I had a friend shortly out of high school. She was probably one of the closest friends I had ever had. Beautiful, charming, honest and loyal – we got on very well. However, she had a boyfriend. They had been dating a long time, and I even had known this boy for years – I think since middle school. What I did not know was that he was controlling, verbally abusive, and aggressive. To see Stuart (not his real name) outside of school, yelling at Tanya (not her real name) was a shock to me as an eighteen-year-old kid. I had always known him as gawky, a little shy and sweet. What a surprise.
What makes me bring on this memory? Well, I did find Tanya, after years of falling out of touch, through Facebook. I live all the way across the country now, but when we spoke on the phone it was like nothing had changed. She was still the beautiful and charming friend I was so close to during our college days, and she has done so well for herself. Now happily married with four gorgeous children, Tanya has put those frightening years with Stuart behind her forever. But she will always bear the memories. They came back to her when she first read Forever Sunshine.
When I wrote Forever Sunshine I was not thinking of Tanya and Stuart, but apparently it resonated with her as a similar experience. Tanya became my Shelly. She was a survivor of a terrible relationship that became too difficult to handle. According to the CDC (July, 2000), one out of every four women have had some sort of exposure to domestic violence in their lifetime. Another frightening fact is that as many as one in five high school girls have reported being abused, either sexually or physically by someone they were dating (Jay G. Silverman, PhD; Anita Raj, PhD; Lorelei A. Mucci, MPH; and Jeanne E. Hathaway, MD, MPH, “Dating Violence Against Adolescent Girls and Associated Substance Use, Unhealthy Weight Control, Sexual Risk Behavior, Pregnancy, and Suicidality,” Journal of the American Medical Association, Vol. 286, No. 5, 2001). This is a frightening statistic, considering how young a confused these boys and girls are. I know that my friend, Tanya, thought for the longest time that she was the one who was doing things wrong.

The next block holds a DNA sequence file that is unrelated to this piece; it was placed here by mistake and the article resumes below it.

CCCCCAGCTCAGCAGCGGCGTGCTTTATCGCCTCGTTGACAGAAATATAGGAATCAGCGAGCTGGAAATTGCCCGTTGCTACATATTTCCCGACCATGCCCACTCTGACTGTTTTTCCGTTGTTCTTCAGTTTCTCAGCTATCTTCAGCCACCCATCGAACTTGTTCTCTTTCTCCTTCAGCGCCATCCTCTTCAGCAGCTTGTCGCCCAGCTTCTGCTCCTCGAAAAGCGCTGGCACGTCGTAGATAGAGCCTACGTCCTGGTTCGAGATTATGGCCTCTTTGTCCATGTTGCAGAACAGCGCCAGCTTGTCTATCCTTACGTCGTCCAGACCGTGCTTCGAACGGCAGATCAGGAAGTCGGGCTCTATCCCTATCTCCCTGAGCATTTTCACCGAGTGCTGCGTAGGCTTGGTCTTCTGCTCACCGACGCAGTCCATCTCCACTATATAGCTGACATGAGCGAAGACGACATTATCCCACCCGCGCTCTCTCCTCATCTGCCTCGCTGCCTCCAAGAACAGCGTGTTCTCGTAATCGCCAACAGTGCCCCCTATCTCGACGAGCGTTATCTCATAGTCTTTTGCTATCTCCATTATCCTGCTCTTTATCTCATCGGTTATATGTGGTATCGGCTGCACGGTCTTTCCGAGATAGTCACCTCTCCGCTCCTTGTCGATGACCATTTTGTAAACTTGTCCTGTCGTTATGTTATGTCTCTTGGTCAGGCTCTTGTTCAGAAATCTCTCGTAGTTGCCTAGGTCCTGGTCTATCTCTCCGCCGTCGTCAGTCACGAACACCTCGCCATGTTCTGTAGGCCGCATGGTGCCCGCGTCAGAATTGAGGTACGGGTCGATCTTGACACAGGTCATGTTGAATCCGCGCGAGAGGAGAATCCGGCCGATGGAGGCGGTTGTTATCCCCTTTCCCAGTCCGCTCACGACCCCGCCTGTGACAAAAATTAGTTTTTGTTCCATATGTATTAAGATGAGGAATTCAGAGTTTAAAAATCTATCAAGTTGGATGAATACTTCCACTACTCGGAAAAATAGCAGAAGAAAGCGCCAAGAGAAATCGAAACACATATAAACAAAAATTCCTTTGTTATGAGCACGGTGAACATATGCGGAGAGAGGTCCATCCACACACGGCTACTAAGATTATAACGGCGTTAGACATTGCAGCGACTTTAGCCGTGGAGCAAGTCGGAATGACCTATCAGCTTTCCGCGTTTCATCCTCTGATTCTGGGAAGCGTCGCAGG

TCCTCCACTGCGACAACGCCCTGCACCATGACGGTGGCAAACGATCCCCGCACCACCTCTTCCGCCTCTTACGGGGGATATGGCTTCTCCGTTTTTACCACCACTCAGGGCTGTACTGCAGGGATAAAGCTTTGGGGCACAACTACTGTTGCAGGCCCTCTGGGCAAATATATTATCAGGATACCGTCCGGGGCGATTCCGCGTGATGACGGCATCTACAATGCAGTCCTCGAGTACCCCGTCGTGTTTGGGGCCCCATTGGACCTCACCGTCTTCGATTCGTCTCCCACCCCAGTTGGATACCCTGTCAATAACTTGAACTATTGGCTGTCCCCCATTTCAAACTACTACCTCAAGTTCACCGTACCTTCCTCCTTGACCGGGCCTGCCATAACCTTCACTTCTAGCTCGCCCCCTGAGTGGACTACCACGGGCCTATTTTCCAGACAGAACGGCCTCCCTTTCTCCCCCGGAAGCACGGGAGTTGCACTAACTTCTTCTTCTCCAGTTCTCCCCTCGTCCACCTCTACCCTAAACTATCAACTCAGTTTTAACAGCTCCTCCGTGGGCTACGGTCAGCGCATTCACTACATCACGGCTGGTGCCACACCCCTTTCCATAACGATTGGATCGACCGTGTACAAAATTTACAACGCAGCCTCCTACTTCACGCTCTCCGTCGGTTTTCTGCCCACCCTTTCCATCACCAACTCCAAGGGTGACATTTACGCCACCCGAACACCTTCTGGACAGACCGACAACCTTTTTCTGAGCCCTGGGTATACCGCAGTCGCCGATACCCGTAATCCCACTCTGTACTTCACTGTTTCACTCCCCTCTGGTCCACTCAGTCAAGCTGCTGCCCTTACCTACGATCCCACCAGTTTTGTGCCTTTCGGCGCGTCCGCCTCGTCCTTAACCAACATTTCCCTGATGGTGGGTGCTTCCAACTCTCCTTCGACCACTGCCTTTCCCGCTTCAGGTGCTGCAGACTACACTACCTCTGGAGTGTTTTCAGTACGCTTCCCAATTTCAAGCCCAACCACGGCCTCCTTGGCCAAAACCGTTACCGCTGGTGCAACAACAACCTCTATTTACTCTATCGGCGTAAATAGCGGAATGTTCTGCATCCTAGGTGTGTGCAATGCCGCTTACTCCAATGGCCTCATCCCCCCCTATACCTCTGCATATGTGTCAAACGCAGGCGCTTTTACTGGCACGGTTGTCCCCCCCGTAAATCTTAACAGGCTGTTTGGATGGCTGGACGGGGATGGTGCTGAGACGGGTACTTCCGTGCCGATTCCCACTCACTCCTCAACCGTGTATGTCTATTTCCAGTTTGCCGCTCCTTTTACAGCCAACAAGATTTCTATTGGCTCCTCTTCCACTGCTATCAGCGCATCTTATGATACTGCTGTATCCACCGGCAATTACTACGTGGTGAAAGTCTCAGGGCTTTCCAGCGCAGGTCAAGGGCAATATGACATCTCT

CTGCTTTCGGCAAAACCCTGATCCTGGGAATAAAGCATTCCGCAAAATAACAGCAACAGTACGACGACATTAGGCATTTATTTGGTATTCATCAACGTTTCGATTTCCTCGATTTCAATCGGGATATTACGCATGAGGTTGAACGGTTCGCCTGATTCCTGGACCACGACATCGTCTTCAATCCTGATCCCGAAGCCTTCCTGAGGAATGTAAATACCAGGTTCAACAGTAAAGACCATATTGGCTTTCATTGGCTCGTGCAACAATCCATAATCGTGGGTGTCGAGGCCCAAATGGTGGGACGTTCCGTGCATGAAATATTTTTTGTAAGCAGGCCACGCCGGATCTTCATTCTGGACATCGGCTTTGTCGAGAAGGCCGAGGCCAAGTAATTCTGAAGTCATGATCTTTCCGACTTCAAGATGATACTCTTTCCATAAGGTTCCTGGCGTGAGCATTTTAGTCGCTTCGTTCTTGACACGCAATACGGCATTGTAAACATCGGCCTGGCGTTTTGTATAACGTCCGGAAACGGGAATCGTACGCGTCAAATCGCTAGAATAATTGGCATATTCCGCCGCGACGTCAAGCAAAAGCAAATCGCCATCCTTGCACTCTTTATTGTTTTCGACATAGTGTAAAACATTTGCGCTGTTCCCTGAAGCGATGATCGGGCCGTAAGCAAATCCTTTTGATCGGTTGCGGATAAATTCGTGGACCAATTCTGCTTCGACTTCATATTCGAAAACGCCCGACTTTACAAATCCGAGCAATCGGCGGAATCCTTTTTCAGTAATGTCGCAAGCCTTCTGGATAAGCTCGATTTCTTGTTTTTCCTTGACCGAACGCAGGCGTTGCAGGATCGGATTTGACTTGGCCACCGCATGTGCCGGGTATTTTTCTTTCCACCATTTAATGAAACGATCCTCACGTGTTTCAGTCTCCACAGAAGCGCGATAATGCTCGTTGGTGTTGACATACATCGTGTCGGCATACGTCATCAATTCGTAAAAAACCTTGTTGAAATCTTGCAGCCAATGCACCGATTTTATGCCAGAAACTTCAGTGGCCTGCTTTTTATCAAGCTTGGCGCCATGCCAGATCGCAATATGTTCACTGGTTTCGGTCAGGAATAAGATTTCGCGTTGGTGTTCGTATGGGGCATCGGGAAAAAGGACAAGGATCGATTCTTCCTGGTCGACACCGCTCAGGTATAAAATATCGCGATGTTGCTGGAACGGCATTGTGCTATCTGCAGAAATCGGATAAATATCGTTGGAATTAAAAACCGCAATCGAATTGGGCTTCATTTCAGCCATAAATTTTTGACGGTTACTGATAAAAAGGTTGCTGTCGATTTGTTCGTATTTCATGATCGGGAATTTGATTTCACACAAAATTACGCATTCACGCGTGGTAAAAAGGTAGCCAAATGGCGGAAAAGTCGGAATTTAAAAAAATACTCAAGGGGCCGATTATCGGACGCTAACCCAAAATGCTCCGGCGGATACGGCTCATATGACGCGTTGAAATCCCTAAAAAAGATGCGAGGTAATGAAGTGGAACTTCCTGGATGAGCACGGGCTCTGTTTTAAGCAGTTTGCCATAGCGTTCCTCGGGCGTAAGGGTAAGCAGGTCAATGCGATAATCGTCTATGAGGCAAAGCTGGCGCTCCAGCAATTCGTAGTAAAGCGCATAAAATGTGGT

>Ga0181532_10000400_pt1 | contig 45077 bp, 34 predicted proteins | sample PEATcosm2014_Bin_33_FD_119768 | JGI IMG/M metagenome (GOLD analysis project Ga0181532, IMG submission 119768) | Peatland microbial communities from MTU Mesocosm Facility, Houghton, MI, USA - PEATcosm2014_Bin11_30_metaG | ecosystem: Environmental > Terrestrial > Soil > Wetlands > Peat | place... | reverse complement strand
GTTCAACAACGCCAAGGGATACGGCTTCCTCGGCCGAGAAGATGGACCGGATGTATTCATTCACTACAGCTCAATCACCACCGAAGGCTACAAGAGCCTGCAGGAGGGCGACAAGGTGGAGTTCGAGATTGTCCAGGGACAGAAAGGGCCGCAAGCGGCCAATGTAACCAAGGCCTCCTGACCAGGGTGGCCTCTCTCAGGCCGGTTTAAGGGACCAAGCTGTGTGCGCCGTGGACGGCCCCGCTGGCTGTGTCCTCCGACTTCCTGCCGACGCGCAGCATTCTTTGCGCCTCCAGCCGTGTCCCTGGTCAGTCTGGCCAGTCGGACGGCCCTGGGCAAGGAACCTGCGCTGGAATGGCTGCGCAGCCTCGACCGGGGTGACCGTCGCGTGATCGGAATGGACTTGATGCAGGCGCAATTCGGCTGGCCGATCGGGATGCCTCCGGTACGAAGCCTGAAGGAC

At one of my book signings, a man approached me and told me that he had almost been fired from a job because he fought with a man who had pushed around his girlfriend. He continued on to say that he found it repulsive and shameful that men would hurt women. While I tend to agree, being a devil’s advocate I must say that perhaps this is part of the problem when men do not make any attempt to change. There are options for men to get counseling and attend anger management courses, but men are less likely to report or take any initiative. There is a lot of shame involved. Though not as quiet as in previous years, domestic violence is still a family’s dirty little secret.
In Forever Sunshine, Joe, Shelly and Jacob required treatment to move on with their lives. They were going to take the necessary steps to become productive and happy individuals. That is the first step of any problem – seeking out the necessary help. Many situations require outside assistance, and there is no shame in getting any support necessary to take those frightening first steps.
If you are one of the millions of men and women involved in a potentially dangerous situation, please try to get some help. There are so many options out there, and the dedicated individuals behind these organizations will do everything in their power to protect you.